In my search on compost bins, I found retail sites for red worms. Are these
worms really better than earth worms? I am in zone 4, will the survive our
I appreciate any advice on these worms.
While I'm not an expert and I am a new person here I have been doing a lot
of reading about this lately. From what I have read, (no pun...) the
reason red worms are "better" is because they will eat material that
regular earthworms won't. Redworms will eat almost any organic material.
You can give them kitchen waste, shredded paper, manure, etc. The
earthworms in your yard basically eat dirt. :)
I bought some red worms from a "live bait" vending machine. $2.00 for
maybe 10 little worms. Not the best buy, but it's a start. I have them
in a big coffee can now with some shredded newspaper (bedding) and blender
compost. I'm not sure they like it yet, so I haven't added anything yet.
I would like to get a real worm bin at some point.
Just wanted to share this information while it was fresh in my mind
because I've been reading about it so much. Read on the net
anything you can find about vermicomposting (and the google archives
What I'd like somebody to tell me about is if "regular" earthworms still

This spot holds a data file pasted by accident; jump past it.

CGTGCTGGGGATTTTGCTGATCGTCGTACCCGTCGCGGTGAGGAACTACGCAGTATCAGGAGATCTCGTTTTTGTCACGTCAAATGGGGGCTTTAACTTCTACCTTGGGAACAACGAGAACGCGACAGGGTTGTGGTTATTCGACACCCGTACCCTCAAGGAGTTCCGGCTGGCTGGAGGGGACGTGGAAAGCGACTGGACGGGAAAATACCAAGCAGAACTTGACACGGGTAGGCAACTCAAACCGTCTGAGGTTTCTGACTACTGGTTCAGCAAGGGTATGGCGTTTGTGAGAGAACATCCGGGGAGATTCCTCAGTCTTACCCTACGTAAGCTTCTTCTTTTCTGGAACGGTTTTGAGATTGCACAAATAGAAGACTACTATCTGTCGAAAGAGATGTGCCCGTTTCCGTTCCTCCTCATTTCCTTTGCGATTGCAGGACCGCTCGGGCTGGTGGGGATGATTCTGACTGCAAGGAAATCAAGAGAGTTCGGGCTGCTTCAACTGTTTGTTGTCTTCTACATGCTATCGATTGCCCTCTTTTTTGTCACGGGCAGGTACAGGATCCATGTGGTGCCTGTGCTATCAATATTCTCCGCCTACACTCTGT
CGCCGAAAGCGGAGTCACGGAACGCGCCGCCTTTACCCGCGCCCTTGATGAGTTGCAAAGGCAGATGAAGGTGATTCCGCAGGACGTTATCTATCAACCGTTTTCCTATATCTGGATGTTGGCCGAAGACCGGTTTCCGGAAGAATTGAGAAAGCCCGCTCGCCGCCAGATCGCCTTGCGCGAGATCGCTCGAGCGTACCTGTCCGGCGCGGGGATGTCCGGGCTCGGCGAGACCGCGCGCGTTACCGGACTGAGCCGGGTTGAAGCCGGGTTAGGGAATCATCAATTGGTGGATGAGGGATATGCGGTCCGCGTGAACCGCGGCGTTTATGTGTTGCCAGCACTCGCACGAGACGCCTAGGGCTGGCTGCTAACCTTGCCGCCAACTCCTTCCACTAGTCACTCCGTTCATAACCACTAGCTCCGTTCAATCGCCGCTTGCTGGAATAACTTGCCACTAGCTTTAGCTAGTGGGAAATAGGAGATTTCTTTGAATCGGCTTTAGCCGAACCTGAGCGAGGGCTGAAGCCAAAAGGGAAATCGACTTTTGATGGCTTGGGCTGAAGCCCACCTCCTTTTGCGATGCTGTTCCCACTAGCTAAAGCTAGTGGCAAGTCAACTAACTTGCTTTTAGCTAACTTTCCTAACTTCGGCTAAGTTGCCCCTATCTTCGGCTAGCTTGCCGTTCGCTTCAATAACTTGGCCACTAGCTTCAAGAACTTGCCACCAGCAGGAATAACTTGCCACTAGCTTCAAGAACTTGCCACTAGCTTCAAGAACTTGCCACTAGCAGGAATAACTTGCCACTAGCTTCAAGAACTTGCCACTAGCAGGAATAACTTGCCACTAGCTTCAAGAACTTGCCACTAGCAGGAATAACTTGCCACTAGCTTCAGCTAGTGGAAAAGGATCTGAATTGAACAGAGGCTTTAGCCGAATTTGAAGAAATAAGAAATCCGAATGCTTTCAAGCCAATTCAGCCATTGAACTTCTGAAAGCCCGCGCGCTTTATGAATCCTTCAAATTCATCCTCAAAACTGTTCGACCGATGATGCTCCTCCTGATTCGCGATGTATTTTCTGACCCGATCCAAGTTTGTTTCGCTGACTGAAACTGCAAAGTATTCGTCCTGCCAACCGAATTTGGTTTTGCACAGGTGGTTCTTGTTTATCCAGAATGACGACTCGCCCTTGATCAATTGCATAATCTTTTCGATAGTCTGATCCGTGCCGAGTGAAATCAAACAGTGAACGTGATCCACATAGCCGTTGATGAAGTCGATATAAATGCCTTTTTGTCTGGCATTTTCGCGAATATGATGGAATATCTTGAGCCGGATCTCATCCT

have a place in vermicomposting. Is there any reason to have both? I
imagine as long as there is suitable material they can still thrive. I am
trying to be frugal and I would really like to not have to buy more worms
Forgot to answer your question about winters. Mostly because I didn't
have an answer, but this person had some things to say:
The comment "Those that hung around are definitely the tough ones" makes
me think about an interesting aspect to vermicomposting that I was
thinking about before... The worms that will survive are the ones best
suited to the conditions you give them, so if you allow them to breed over
the years they would more or less adapt, I think... Maybe I am being
too optomistic thinking about breeding a secret race of superworms. :)
Here's a link to the worm forum:
The main difference between earthworms and redworms are that earthwoms live
in the ground and won't survive in a bin. Red worms won't survive in
freezing weather, or extremely hot weather. I keep mine in the garage, to
keep from freezing and also to keep the earwigs out in summer. Many people
keep a small bin under the kitchen sink. If you keep it covered with wet
newpaper strips, it doesn't smell, and it can be very convieniant in the
The essential difference between the 2 species of worms is that common
earthworms will not increase in numbers very fast. Start with 10 worms and
next year you may have 10 worms, whereas red worms increase in numbers
rapidly to the limit of their food. In my experience, and contrary to
another poster, earth worms eat anything, whereas the red worms are fussy
and won't eat tough things like tomato skins unless they are starving. I
gave up my worm bin about 5 years ago and last year there were still a few
red worms at the bottom of the compost heap. Some survived in the garden
soil in a spot where I worked in a lot of compost for 3 years, and I live